Figure 1—video 2
Neuropixels probe attachment to metal microdrive.
Figure 2 with 1 supplement
Mouse cap.

(A) The mouse cap consists of three main 3D printed parts: a base, and two side walls. The pieces are assembled with three 000–120, 1/8’ steel screws, six male header pins, and copper mesh. (B) The base with the left side wall attached. Copper mesh was attached in three pieces to the wall, and a male header pin was soldered across the top of the wall. (C) The fully assembled mouse cap. (D) The implanted headgear with preamplifier and recording cable attached. (E) Wide-band extracellular traces recorded from the prelimbic cortex of the implanted mouse shown in (D) using a multi-shank silicon probe during food pellet chasing exploration (sh-1 and sh-2 denote shank 1 and shank 2 of the silicon probe). (F) Well-isolated single units can be recorded in the anterior cingulate cortex using the mouse cap system and microdrive (n = 31 putative single units with a 4-shank probe; same session as in E). The location of the maximum waveform amplitude of each neuron is shown (0 μm corresponds to the location of the topmost channel of the shank). (G) The average spike waveform for each neuron. (H) Distribution of the spike amplitude across the recorded neurons (n = 31).

Figure 2—video 1
Assembly of mouse cap.
Figure 3 with 5 supplements
Rat cap.

(A) The rat cap consists of four main 3D printed plastic parts: a base, two side walls, and a lid. To assemble the components, an M2 nut, M2 thumb screw, a 00–80, 1’ screw, a 00–80 insert, and two 00–80, 5/32’ screws are also needed. (B) The assembled rat cap is shown with sidewalls in an open position (top image), closed configuration without (bottom left) and with the lid in place (bottom right). (C) A Long-Evans rat in its home cage with the rat cap, connected to preamplifier and cable. (D) Extracellular traces recorded on post-op day 18 from the same animal.

Figure 3—figure supplement 1
Headcap and microdrive customization.

(A) Rat cap base with dimensions (left) and on top of a rat skull (right). Black lines indicate the sutures of the skull. 3D printed resin base is shown in purple. (B) The base/cap system can be modified to increase the available skull surface (note, that the skull surface was increased to 183.16 mm2 from 154.6 mm2). This modified base is held in place by bone screws implanted in the temporal bone and covered with dental cement (right part). (C) Increasing the inner volume of the cap system and customizing the metal recoverable microdrives enable multiprobe implantations. Schematic showing three microdrives, with silicon probes attached, implanted in a rat to target hippocampus (drive - II), medial and lateral entorhinal cortices (drive - III and I, respectively). Note, the different arm/shuttle designs (right part).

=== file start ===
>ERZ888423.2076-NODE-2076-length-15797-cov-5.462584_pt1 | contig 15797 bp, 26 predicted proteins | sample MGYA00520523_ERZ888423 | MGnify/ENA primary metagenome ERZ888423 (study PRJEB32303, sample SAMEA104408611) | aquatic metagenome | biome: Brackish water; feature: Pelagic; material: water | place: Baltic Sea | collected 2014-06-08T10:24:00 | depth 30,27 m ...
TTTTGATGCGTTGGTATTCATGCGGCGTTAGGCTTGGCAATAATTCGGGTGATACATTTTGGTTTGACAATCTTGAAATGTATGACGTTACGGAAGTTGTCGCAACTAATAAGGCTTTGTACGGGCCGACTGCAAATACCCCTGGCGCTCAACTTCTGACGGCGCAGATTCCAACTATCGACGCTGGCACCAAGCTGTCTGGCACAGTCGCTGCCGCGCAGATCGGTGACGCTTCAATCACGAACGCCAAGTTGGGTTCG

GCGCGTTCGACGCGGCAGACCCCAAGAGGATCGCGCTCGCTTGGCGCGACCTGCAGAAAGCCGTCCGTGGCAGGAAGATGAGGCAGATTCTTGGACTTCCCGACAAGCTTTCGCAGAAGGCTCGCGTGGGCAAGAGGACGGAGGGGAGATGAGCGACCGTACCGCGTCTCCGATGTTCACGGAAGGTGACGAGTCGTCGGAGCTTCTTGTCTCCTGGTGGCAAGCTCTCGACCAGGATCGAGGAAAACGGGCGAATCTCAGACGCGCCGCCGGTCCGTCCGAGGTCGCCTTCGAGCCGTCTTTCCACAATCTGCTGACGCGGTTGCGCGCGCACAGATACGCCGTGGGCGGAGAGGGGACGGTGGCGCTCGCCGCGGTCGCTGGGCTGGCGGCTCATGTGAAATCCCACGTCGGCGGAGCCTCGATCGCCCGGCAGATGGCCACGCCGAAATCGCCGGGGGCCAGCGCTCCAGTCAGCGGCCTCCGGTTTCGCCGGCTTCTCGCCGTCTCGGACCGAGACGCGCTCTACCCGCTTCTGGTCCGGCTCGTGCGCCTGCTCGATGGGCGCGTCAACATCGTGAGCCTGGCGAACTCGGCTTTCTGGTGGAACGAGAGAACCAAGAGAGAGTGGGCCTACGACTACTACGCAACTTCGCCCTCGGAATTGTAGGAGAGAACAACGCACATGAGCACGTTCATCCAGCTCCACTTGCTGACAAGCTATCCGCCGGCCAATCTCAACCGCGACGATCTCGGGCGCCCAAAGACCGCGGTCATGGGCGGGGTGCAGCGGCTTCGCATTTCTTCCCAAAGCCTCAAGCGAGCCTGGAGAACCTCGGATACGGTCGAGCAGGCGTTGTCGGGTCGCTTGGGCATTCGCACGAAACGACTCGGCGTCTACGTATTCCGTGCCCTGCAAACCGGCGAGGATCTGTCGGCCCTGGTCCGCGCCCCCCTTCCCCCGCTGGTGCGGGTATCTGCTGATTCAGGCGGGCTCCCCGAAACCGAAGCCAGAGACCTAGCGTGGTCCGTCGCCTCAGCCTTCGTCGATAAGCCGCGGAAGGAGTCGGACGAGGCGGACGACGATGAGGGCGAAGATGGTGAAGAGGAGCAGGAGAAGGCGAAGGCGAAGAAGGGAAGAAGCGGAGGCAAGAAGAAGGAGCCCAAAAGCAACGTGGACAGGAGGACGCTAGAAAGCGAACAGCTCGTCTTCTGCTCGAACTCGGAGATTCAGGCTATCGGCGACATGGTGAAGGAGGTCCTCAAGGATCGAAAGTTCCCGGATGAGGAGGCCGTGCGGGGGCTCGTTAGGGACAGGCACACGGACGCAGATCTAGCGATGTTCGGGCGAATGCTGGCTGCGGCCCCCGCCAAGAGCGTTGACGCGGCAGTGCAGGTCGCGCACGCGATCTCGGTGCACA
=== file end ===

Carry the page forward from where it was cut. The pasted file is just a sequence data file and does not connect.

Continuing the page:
Figure 3—figure supplement 2
Implantation of Neuropixels probe in a rat using metal microdrive and rat cap system.

(A) The base of the rat cap is attached to the skull. Reference (ref) and ground (gnd) screws are placed over the cerebellum. Neuropixels probe is mounted on a metal microdrive. The microdrive is held by the drive holder and attached to a stereotax arm using the stereotax attachment. For more details, see video: Neuropixels_attachment.mp4. (B) Once the probe is inserted to its final depth (left), the base of the microdrive is cemented to the skull (zoomed in photograph on the right). (C) The surface of the brain is kept wet using saline during probe insertion and during cementing the base of the microdrive. (D) After the base is cemented, the craniotomy is sealed with bone wax. (E) Releasing the drive from the drive holder. Once it is released the stereotax arm is moved upwards. (F) Neuropixels headstage is removed from the male header of the stereotax attachment (soldering joint) and placed on the animals back. (G) The walls of the cap system are attached to the base. Ground and reference wires are soldered to the probe (not shown). (H) The male header of the headstage is secured to the walls. The headstage and its cable are oriented to allow easy access to the screw head of the microdrive. Note, that there is enough room for custom connectors inside the rat cap.